Most perfumes smell lovely, but they can be REALLY expensive! They also contain all sorts of complicated ingredients that probably aren’t great for your health. But forgoing traditional perfumes doesn’t mean you can’t still smell nice. 😉 Fragrant essential oils can be used to create a natural alternative to traditional scents, and today I’ll be showing you how to do just that!
Essential oil-based perfumes are easy to make, and the number of combinations you can create is nearly limitless! You can use essential oils from flowers to make feminine, floral scents, or essential oils from trees to make woodsy and musky scents, and so on. Or you can mix and match different types of oils in unique combinations to create your own “signature scent!” First I’ll share the (super easy) directions for making an essential oil perfume. After the directions, keep scrolling to see a few of the essential oil combinations we tried out. Make them for yourself, or use them as inspiration for creating your own combinations. Happy experimenting! 🙂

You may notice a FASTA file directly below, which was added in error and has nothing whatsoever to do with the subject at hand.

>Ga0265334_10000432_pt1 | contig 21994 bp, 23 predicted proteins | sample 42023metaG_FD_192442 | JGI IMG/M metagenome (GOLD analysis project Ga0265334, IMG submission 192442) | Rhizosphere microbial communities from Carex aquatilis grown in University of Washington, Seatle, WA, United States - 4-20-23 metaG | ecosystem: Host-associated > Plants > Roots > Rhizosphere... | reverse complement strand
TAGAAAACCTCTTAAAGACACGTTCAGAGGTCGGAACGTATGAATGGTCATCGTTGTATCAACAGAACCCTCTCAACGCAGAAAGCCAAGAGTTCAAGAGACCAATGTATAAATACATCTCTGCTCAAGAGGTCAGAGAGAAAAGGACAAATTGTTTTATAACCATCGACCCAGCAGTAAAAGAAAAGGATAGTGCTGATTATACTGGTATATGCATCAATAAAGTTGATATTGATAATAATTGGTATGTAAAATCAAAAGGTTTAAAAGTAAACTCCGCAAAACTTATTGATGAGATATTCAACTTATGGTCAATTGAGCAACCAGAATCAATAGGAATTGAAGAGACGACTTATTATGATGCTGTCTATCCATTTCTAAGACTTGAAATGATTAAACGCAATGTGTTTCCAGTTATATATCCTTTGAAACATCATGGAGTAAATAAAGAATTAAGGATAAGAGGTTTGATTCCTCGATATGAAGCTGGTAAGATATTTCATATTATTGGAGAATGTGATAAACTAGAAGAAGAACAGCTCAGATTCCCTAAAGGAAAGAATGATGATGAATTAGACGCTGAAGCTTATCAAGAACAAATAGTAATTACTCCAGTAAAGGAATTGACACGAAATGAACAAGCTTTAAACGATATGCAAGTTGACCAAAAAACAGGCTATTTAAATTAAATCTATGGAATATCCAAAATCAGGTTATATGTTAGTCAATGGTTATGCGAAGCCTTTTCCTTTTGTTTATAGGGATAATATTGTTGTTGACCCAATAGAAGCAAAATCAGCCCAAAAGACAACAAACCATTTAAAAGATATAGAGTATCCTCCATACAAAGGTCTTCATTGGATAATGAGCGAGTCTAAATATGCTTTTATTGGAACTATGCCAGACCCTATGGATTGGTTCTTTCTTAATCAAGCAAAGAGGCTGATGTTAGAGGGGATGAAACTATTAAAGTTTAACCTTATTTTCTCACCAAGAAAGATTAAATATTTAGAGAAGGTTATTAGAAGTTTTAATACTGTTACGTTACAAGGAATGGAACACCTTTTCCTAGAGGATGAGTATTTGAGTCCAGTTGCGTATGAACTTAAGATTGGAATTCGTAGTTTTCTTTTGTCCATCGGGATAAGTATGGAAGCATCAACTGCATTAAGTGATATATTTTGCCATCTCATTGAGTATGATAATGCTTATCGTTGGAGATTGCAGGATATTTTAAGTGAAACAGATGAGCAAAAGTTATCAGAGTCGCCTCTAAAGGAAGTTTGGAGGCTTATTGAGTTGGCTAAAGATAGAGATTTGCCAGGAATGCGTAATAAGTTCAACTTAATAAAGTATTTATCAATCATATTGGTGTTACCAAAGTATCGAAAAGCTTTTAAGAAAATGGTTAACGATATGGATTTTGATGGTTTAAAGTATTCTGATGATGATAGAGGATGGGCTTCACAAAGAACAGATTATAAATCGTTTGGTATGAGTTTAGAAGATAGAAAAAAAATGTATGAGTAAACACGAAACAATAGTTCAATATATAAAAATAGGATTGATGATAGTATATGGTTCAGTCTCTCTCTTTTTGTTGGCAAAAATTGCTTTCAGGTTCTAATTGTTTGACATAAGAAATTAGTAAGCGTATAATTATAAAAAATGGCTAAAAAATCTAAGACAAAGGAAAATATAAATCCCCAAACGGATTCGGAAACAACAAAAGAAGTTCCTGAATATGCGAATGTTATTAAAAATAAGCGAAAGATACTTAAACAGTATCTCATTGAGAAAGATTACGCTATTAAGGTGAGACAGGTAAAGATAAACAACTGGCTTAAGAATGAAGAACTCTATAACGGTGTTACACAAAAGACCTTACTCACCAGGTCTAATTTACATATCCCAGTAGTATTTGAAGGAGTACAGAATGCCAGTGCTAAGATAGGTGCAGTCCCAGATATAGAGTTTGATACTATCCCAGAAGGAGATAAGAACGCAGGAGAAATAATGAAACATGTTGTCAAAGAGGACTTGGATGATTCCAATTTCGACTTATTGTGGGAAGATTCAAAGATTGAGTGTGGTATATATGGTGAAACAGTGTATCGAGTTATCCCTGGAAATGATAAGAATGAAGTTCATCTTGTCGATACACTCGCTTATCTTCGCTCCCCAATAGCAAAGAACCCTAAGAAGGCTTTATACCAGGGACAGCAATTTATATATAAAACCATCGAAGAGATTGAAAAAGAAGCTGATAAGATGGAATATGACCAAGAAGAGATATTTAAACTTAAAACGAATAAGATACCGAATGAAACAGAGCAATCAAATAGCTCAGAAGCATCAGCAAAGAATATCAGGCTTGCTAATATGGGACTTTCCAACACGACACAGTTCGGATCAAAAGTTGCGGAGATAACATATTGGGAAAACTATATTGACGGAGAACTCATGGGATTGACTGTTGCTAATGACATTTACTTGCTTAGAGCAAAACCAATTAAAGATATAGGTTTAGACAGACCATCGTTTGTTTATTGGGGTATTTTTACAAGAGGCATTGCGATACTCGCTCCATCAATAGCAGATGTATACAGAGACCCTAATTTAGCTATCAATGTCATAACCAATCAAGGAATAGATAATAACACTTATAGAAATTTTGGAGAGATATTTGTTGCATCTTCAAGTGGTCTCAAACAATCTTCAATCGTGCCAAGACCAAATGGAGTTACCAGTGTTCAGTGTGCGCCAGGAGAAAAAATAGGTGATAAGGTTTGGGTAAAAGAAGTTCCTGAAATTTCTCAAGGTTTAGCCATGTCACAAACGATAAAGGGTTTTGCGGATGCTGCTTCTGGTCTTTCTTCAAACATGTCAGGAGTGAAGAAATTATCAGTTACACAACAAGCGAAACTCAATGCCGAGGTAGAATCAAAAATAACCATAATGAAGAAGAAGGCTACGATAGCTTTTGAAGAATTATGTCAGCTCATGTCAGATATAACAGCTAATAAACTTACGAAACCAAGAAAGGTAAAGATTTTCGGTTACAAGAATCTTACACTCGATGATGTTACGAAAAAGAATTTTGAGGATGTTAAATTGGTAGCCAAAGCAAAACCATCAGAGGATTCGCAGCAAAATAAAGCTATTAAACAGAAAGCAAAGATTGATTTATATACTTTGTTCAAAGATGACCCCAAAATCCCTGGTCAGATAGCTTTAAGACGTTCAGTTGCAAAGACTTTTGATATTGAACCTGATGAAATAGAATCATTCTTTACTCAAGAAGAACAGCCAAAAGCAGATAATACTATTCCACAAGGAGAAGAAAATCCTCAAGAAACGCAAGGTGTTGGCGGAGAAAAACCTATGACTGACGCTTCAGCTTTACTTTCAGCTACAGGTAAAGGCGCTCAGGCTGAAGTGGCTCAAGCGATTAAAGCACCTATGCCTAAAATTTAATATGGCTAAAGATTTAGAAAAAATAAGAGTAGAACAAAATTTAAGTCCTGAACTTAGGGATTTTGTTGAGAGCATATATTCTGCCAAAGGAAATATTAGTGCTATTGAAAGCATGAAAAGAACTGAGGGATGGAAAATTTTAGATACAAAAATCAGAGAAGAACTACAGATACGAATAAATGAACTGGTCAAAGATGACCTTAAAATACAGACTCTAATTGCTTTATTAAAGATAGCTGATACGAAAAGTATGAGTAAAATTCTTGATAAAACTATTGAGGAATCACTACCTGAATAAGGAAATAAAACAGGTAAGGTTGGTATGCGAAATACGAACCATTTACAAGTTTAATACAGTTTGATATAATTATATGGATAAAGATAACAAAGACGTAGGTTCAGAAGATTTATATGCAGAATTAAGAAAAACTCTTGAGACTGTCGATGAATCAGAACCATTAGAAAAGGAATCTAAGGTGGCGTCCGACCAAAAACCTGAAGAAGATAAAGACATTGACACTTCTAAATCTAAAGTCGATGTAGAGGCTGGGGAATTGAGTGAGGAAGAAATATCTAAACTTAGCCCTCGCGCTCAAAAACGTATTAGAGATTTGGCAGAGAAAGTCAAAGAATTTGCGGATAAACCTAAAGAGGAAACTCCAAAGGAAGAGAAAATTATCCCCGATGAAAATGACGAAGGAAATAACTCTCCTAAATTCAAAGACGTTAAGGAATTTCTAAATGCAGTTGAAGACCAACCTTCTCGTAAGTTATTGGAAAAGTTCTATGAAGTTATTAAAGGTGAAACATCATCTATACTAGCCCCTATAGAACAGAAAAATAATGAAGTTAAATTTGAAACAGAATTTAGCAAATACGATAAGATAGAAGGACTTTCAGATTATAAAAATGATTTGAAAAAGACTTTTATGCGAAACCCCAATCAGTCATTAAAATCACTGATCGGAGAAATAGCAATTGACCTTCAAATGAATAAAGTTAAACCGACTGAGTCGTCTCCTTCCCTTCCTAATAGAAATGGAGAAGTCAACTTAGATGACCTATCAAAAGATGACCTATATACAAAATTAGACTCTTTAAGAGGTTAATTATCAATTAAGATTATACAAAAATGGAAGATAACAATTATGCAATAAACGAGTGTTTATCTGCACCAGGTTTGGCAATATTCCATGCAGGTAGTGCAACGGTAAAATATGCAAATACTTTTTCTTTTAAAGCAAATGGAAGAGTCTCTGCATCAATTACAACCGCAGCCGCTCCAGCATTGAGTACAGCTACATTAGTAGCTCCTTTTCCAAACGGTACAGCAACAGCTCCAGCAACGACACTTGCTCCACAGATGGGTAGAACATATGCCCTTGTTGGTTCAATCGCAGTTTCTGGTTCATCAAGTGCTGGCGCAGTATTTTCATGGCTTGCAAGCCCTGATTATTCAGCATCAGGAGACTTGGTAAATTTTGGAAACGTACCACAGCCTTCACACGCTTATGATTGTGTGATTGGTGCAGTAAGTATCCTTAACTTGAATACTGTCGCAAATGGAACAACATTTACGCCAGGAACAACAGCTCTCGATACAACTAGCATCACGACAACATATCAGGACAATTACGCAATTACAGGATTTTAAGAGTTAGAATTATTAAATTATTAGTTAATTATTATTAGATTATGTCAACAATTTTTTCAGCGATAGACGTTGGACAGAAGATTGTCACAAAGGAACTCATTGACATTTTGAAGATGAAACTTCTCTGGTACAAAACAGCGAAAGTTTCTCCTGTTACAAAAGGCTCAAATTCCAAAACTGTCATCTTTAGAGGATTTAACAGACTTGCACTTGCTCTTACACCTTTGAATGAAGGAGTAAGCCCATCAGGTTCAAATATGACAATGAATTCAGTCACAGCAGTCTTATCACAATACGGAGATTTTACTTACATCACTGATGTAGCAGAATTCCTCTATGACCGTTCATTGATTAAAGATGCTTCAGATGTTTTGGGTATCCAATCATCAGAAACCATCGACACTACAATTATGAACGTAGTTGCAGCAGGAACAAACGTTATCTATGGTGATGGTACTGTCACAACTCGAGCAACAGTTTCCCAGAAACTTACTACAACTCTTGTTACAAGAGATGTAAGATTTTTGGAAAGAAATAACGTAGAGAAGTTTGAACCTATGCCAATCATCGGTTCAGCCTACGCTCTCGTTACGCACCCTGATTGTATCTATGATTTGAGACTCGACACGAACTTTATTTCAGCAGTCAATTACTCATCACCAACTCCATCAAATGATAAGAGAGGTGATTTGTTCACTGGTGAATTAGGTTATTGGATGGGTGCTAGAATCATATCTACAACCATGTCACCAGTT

How To Make An Essential Oil Perfume
Remove the cap and roller mechanism from your roller bottle, and fill it about 3/4 of the way with your carrier oil of choice. I used fractionated coconut oil, because it’s affordable and doesn’t have a strong scent. (You don’t want the scent of your carrier oil to overpower the other oils!)
Next, add your essential oils choice to the bottle. (See below for a few of the “recipes” we tried out.)
Finally, top off the bottle with a bit more of your carrier oil, if necessary. Carefully press the roller mechanism back into the bottle, and you’re done!
Perfume Recipes & Inspiration
This is a great “all-purpose” scent. It’s feminine and floral without being overwhelming.
This scent is a great choice for anyone who loves vanilla-scented bath and body products. It smells delicious and home-y without smelling “too sweet.”
If you’re more into rustic and musky scents, this is the one for you. It smells like the great outdoors!
Want even more essential oil inspiration? Check out the links below for more unique combinations that you could easily adapt for use in a perfume.